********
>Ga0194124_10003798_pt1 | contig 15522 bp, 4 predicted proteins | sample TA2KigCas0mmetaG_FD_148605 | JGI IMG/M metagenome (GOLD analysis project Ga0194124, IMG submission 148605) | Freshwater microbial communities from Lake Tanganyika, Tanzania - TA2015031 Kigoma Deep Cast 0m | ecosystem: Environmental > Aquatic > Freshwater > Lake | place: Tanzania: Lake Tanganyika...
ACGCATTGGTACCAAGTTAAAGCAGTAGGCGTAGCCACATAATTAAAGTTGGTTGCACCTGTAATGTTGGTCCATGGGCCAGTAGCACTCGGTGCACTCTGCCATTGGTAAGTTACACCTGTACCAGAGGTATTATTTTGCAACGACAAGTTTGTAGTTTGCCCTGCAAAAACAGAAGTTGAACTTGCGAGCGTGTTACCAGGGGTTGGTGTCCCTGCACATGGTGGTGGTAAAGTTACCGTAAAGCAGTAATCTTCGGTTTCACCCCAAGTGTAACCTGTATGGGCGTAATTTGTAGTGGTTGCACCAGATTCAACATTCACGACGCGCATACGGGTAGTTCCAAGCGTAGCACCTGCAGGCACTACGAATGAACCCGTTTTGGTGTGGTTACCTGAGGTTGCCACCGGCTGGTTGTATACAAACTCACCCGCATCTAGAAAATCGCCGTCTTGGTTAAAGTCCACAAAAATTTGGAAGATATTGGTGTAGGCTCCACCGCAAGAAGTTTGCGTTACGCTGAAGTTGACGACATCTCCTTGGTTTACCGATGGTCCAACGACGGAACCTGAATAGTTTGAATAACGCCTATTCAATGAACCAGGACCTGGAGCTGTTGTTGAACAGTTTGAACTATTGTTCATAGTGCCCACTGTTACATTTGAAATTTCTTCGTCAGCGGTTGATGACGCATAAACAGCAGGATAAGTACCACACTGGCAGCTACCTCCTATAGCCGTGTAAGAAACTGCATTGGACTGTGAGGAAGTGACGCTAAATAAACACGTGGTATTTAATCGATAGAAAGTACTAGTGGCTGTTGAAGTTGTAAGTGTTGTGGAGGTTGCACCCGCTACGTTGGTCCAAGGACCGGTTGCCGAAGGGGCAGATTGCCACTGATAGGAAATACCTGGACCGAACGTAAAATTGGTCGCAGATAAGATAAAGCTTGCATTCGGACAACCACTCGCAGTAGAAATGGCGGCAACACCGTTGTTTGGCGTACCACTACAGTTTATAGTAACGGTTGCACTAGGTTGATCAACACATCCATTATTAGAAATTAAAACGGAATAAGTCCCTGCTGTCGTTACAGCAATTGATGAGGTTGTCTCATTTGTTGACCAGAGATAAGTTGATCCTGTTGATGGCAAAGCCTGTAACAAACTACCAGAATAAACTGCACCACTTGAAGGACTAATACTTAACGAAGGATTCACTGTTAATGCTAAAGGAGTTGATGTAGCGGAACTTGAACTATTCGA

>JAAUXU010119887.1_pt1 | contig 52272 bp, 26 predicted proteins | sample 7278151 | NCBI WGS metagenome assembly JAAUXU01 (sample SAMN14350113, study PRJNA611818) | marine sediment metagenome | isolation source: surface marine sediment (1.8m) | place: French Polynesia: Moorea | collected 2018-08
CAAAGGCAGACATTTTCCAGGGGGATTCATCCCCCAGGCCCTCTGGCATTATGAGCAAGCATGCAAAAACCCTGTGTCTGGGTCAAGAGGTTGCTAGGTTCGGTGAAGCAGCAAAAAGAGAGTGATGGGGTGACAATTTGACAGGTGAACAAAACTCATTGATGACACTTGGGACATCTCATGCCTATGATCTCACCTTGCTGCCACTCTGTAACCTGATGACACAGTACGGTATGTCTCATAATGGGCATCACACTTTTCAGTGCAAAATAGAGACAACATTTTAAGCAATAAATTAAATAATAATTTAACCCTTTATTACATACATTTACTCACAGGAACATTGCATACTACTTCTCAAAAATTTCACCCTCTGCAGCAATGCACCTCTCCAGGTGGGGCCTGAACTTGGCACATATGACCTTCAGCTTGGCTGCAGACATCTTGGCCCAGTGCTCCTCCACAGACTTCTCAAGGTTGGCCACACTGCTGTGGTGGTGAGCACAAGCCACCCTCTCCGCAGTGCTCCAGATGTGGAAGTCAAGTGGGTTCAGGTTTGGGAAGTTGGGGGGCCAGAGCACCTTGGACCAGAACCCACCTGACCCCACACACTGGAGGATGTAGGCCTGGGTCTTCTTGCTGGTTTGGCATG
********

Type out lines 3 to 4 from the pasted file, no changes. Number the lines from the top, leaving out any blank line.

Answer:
>JAAUXU010119887.1_pt1 | contig 52272 bp, 26 predicted proteins | sample 7278151 | NCBI WGS metagenome assembly JAAUXU01 (sample SAMN14350113, study PRJNA611818) | marine sediment metagenome | isolation source: surface marine sediment (1.8m) | place: French Polynesia: Moorea | collected 2018-08
CAAAGGCAGACATTTTCCAGGGGGATTCATCCCCCAGGCCCTCTGGCATTATGAGCAAGCATGCAAAAACCCTGTGTCTGGGTCAAGAGGTTGCTAGGTTCGGTGAAGCAGCAAAAAGAGAGTGATGGGGTGACAATTTGACAGGTGAACAAAACTCATTGATGACACTTGGGACATCTCATGCCTATGATCTCACCTTGCTGCCACTCTGTAACCTGATGACACAGTACGGTATGTCTCATAATGGGCATCACACTTTTCAGTGCAAAATAGAGACAACATTTTAAGCAATAAATTAAATAATAATTTAACCCTTTATTACATACATTTACTCACAGGAACATTGCATACTACTTCTCAAAAATTTCACCCTCTGCAGCAATGCACCTCTCCAGGTGGGGCCTGAACTTGGCACATATGACCTTCAGCTTGGCTGCAGACATCTTGGCCCAGTGCTCCTCCACAGACTTCTCAAGGTTGGCCACACTGCTGTGGTGGTGAGCACAAGCCACCCTCTCCGCAGTGCTCCAGATGTGGAAGTCAAGTGGGTTCAGGTTTGGGAAGTTGGGGGGCCAGAGCACCTTGGACCAGAACCCACCTGACCCCACACACTGGAGGATGTAGGCCTGGGTCTTCTTGCTGGTTTGGCATG